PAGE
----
The Principal Investigator (PI) creates a research program to establish a theoretical foundation for analysis and design of control tasks on networked embedded computing systems powered by battery. In modern day applications, feedback control laws are typically implemented as control tasks that are scheduled and executed in real time networked embedded computers under constraints imposed by limited energy budget. The PI establishes a new approach to manage computing delay and sampling period associated with real time scheduling as feedback control mechanism. The goal is to find better ways to integrate modern control methods such as the model predictive control with the new generation of real-time systems. Since mobile devices supported by batteries have become pervasive, battery related failures have raised public attentions on the safety and reliability of high tech equipment. The PI develops novel methods for battery failure detection that may be applicable to large packs of batteries. The method proposed is based on an adaptive filter that has strong connections with the universal adaptive stabilization method.
Dr. Zhang is the Interim editor in chief of "Cyber Physical Systems", a new international interdisciplinary journal dedicated to publishing the highest quality research in the rapidly-growing field of cyber-physical systems and the Internet of Things (Taylor & Francis).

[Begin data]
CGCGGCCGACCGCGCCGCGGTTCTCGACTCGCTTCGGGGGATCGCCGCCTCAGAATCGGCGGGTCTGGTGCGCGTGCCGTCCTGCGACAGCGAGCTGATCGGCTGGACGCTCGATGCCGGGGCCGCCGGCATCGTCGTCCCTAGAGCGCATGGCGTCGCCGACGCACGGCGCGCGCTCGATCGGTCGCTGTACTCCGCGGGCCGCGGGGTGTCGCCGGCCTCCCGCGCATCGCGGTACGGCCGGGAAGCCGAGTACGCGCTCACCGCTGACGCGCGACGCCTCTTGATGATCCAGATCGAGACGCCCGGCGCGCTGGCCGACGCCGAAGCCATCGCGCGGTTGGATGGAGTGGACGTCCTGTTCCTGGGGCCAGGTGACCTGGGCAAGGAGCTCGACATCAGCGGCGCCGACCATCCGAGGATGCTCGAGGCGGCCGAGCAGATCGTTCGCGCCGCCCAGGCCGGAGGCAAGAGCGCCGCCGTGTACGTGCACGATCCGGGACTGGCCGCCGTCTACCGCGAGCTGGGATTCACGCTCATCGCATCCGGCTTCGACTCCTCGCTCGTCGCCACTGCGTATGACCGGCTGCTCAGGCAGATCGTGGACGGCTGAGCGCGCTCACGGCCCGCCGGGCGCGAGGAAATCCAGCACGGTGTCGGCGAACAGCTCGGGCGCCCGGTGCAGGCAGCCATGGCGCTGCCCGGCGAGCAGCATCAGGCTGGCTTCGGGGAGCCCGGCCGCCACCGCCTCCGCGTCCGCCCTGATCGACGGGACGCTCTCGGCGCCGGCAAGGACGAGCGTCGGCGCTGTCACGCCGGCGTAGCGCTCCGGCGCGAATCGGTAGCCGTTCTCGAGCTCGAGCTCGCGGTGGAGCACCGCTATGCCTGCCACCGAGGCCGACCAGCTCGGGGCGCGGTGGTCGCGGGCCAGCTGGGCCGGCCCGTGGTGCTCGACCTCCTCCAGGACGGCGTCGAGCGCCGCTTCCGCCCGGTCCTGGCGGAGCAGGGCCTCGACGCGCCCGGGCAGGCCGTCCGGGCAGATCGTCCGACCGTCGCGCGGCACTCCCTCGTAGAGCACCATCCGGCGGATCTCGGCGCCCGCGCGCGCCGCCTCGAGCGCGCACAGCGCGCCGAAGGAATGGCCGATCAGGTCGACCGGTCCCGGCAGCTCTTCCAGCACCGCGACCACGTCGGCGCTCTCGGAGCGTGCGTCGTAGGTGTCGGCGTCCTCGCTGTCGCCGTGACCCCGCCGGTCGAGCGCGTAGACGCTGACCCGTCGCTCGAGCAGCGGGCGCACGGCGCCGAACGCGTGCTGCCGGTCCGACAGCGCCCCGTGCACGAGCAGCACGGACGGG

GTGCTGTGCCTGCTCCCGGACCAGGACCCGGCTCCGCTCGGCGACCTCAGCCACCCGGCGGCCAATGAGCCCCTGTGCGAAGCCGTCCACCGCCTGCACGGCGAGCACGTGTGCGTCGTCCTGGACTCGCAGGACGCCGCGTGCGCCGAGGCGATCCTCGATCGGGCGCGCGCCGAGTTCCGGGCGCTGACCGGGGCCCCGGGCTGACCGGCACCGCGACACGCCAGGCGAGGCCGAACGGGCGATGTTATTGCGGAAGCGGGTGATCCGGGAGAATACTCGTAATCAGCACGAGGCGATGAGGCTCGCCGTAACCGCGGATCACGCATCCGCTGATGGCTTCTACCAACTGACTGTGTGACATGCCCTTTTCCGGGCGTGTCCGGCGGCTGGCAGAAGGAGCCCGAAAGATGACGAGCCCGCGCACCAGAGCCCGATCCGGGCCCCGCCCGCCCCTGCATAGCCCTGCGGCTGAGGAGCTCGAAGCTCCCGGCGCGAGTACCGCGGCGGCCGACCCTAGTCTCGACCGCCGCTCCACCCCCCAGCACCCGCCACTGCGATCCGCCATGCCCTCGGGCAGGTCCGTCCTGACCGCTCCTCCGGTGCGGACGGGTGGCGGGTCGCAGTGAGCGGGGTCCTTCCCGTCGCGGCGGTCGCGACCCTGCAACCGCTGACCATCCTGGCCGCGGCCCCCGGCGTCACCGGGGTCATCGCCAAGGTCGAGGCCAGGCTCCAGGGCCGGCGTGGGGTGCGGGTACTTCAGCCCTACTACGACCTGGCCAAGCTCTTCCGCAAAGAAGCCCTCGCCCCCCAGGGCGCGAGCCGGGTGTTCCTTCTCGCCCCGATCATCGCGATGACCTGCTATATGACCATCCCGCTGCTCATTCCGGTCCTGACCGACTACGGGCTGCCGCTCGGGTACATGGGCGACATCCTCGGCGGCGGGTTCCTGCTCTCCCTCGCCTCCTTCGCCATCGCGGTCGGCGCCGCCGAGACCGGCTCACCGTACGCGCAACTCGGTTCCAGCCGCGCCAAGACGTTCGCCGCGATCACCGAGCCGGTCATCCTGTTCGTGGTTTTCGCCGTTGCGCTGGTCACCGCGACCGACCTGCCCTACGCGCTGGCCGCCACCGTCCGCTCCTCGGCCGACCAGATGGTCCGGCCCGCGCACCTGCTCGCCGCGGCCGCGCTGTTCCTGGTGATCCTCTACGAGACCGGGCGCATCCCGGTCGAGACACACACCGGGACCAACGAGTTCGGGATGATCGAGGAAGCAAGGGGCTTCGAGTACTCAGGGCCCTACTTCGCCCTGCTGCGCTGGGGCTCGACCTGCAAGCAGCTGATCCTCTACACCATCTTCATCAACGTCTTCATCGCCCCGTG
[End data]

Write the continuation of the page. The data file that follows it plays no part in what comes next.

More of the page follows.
The objective of this project was for Georgia Tech to assist its partner in the design of a mechanical pump, fabrication of electronic controls, and production of monitoring software to maintain landfill leachate levels with the goal of optimizing decomposition and maximizing landfill gas to generate electricity. In order to reduce cost and increase modularity, a prototype control system based upon a single board computer (Beagle Bone Black) was produced. By making use of commercial off the shelf (COTS) parts that are well supported, easily expanded and simply programmed, the Georgia Tech partner can now rapidly enhance the pump with customer-desired features.
Georgia Tech also developed a prototype cloud application that is capable of receiving data from pumps and display the data in charts and tables. The cellular communication and cloud application will allow the partner to offer pump monitoring services that has the potential to greatly reduce landfill operator costs by eliminating the need for company personnel to visit pumps on a time based maintenance schedule. Rather, the appropriate resources can be dispatched to the appropriate pump when the data from the pump indicates maintenance is required.
This project helped establish a high growth manufacturing company in Georgia by accelerating a new product and services to market. The product being produced by the GT partner is also facilitating energy production from a domestic ‘green’ source. Project funding came from various sources, i.e., the partner, the Georgia Centers for Innovation (COI), and the Georgia Manufacturing Extension Partnership (GaMEP). In addition, many undergraduate and graduate students contributed to and benefited from the project. An ME (Mechanical Engineering) 8843 (advanced mechatronics) team of three graduate students devoted an entire (spring 2014) semester to the project and presented their work for a class grade. One of the students continued working on the project as a special topics course during the summer of 2014.Two students from the Georgia Tech Manufacturing Institute (GTMI) hosted Research Experience for Undergraduates (REU) program worked exclusively on the project over the summer of 2014 and three visiting students from Tunghai University (China) contributed to the project during their four week visit.